Tito Bustillo Cave: a relic of the Palaeolithic era
Asturias is one of the most important sites of prehistoric cave art in Europe. Fossils indicate humans settled along the Cantabrian coast some 100,000 years ago, drawn to what is present-day Ribadesella for the fertile land and abundant freshwater deposits. However, humans only achieved a more evolved way of living during the Stone Age, in 40,000 BC, when the first manifestations of art seem have taken place.
The first excavations of local caves began in 1912, but Tito Bustillo Cave was not discovered until 1968.
Tito Bustillo Cave: Ribadesella’s hidden prehistoric treasure
Tito Bustillo Cave houses paintings and engravings from between 33,000 BC and 10,000 BC and is one of the most impressive archaeological sites in the world. The quality of the paintings and the archaeological value of the cave have earned it a place among other renowned prehistoric gems, such as Altamira and Lascaux.
The paintings were discovered by the Torreblanca Speleological Society while they were inspecting the cavern. They accessed the cave by rappelling down a crevasse and exploring 700 metres of tunnels, chambers and geological formations. There is no need to pack your rappelling gear, today, however, as there is a tunnel leading to the main chamber from the end of the cave. It was built in 1970 to make access easier.
Based on the artefacts found in the cave, archaeologists concluded that the cave had been inhabited for an extensive period of time by humans. Paintings in the Gallery of Anthropomorphic Figures date back to 33,000 BC, while the chamber housing the Great Panel mural has arrowheads and harpoons from between 7,000 BC and 15,000 BC. Another astonishing find includes quartzite, flint, scrapers, bone-adorned objects and a carved staghorn of a goat skull. These objects were discovered in the original cave entrance that had been sealed for thousands of years following the collapse of rock ceiling.
The skill and technique used in the representations evolved over time, with several superimpositions. There are a total of 11 sets of paintings and engravings that can be divided into two groups; the first shows the use of a red pigment to depict symbols, while the second is centred around the representation of animals.
Visiting Tito Bustillo Cave
A stone footbridge leads to the entrance of the cave. Once inside, a path with a handrail will guide you through the underground tunnels from chamber to chamber. On the right, you’ll discover the Chamber of Vulvas, with its red-painted depictions of the female genitalia to represent symbols of fertility. These are not the only sexual organ depictions in the Cave, but were the first to be discovered.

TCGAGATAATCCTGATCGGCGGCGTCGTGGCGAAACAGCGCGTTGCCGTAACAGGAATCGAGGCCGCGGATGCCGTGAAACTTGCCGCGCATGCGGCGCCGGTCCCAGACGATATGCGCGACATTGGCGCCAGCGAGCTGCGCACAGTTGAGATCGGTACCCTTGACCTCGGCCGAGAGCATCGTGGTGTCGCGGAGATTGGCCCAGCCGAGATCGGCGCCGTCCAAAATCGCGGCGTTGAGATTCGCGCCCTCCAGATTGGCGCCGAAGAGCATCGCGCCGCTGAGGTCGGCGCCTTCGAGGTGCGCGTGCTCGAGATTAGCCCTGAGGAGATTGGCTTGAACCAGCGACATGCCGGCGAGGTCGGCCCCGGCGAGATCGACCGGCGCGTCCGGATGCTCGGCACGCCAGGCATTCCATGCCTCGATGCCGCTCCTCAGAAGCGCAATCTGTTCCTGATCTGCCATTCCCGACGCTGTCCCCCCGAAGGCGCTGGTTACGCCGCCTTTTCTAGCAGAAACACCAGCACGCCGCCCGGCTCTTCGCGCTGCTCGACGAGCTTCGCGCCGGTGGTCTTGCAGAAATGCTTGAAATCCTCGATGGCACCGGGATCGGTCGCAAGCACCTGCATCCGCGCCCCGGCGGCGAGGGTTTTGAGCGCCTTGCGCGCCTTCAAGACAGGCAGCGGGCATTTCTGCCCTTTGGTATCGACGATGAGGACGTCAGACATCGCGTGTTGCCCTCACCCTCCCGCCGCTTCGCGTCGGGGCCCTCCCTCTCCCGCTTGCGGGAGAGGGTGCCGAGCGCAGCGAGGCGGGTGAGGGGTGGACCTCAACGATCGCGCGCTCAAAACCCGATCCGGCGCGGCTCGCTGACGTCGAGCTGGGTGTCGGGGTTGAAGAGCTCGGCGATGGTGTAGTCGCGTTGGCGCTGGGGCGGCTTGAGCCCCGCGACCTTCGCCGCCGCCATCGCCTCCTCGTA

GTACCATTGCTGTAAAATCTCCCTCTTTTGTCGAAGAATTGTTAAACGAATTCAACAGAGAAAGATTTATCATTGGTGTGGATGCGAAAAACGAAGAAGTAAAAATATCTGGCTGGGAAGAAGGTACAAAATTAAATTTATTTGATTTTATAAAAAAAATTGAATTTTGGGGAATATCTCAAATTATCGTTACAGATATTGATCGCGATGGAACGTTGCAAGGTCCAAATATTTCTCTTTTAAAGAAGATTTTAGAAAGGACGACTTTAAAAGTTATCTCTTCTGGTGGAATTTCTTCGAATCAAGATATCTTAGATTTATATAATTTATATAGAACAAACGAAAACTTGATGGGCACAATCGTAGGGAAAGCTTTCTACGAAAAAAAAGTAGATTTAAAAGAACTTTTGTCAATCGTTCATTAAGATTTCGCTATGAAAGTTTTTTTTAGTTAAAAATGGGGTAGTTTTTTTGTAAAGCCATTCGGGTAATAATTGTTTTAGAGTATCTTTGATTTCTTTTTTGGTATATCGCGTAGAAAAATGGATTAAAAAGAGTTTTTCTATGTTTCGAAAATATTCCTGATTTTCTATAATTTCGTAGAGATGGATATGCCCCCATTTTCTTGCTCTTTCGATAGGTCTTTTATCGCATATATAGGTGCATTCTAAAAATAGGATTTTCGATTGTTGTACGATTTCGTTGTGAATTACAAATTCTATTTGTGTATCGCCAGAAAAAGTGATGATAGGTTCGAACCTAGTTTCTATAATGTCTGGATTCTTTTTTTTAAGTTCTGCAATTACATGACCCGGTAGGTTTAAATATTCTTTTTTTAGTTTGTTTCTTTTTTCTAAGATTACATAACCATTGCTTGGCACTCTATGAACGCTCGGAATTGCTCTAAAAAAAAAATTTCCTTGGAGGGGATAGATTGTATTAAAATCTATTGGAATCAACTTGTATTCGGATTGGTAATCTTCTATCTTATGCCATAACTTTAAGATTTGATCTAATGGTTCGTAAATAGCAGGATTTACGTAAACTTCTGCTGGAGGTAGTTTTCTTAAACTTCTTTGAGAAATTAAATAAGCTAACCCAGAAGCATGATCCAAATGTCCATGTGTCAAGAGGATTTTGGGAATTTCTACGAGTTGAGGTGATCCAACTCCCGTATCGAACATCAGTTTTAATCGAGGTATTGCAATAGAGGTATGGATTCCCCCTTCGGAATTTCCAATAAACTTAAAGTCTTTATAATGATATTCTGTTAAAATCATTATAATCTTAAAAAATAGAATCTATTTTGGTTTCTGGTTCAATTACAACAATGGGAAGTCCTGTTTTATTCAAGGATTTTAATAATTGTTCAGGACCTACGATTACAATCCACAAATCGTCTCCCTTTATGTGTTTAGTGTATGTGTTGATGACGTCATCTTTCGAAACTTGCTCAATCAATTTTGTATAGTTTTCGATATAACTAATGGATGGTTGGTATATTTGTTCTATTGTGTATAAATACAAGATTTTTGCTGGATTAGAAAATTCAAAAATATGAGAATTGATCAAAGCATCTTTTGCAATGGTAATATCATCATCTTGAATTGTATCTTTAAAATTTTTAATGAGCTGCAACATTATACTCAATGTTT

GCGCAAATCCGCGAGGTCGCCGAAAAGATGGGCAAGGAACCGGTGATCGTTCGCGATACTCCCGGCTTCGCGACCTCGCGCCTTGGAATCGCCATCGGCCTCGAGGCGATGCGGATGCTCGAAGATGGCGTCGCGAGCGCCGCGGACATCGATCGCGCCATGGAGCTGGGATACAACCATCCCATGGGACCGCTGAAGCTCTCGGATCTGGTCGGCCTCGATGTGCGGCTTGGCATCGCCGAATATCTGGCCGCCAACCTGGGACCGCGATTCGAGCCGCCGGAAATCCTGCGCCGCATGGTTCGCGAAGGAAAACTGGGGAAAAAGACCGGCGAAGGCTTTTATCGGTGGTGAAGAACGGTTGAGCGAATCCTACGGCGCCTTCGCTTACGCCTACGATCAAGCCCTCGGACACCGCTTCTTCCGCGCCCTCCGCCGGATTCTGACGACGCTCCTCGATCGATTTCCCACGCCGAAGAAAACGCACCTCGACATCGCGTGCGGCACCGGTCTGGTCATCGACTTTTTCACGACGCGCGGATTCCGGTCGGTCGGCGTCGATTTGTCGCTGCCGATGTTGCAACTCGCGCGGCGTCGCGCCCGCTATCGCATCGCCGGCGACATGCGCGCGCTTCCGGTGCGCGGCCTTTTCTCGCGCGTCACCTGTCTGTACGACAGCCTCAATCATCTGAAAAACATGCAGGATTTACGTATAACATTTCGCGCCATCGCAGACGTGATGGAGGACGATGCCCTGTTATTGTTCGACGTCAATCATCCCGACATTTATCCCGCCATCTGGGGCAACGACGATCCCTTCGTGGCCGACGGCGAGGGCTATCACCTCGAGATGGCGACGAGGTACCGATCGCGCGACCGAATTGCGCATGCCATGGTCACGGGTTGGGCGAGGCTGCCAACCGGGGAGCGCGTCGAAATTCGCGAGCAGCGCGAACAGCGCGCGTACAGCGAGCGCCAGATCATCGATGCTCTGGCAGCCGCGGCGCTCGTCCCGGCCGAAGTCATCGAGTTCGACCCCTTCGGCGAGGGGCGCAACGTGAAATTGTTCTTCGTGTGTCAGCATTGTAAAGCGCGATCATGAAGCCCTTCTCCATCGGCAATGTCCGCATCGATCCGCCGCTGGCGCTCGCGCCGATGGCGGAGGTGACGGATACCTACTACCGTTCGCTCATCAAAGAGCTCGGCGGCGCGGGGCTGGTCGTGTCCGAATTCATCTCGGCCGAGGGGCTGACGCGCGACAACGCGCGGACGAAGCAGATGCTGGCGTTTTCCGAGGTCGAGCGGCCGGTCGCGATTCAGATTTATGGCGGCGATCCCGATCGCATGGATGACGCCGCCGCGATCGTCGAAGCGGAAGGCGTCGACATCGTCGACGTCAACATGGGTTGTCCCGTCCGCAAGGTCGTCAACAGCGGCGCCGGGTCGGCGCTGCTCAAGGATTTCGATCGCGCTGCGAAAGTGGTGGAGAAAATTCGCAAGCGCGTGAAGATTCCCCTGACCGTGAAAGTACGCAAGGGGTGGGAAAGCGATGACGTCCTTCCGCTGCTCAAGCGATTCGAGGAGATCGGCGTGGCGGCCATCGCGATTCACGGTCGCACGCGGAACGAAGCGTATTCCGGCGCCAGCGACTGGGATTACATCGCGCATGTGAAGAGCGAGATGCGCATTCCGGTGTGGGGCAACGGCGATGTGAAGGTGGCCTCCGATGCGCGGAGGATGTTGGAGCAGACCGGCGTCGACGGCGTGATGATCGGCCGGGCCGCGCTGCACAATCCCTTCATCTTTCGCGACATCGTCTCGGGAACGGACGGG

Numerous male phallic representations were found in the cavern of La Lloseta, located in one of the upper galleries of the cave. The most notable representation is a 1.5 m stalactite, painted with several layers of red paint and is believed to express the power of male fertility.
Some 550 metres ahead, the path splits into three. If you go right, you’ll discover the Gallery of Horses and the dazzling engraved paintings of horses, caribou and aurochs (or ice-age bison). Even though time and underground flooding have led to the deterioration of the representations, you can still see the outlines, the colours and the techniques employed.
If you go left, you’ll reach the Main Panel with over a hundred representations of animals etched into the walls, including horses, deer, caribou, cows and bison. They were depicted using a variety of colours and shading, such as red, brown, purple and the omnipresent black. Some of the drawings are larger than life, reaching over 2 m long. There are also impressive depictions of a horse’s head sketched in black and two other horses, sketched in purple.
The centre path leads to the back part of the cave, but is not open to visitors. An androgynous human figure was discovered in 2000. Dating methods established it was the oldest representation of rock art in the cave, dating back to 33,000 BC
The Tito Bustillo Cave Art Centre has a permanent exhibition explaining how the cave was found; its geological features; who lived there; and images/reproductions of what the cave art looks like. The exhibition is split into six areas. Admission is not included when purchasing a ticket to visit the cave.
Information of interest
How to get to Tito Bustillo Cave
- By car: Take motorway A8 and exit 319 towards Ribadesella on motorway N-632. Once in the town centre, cross Sella Bridge and continue on Avenida Tito Bustillo. You’ll reach a car park where you can leave your vehicle and then walk the remaining 300 m to the cave.
- By train: The railway Renfe connects Ribadesella to Oviedo and Santander. Taking the train offers a scenic journey and once you arrive in the town centre, you can either reach the cave by foot (15-minute walk) or take a taxi (approx. €5)
*Visits are limited to 15 people per tour. Prior booking is required.
- Please visit the official website for the most current prices. Discounts available for children between the ages of 7 and 11; large groups of more than 20 people; people over the age of 65; large families; International Student Card holders; and people with disabilities.
- Free admission on Wednesday.
Children under the age of 7 cannot access the cave.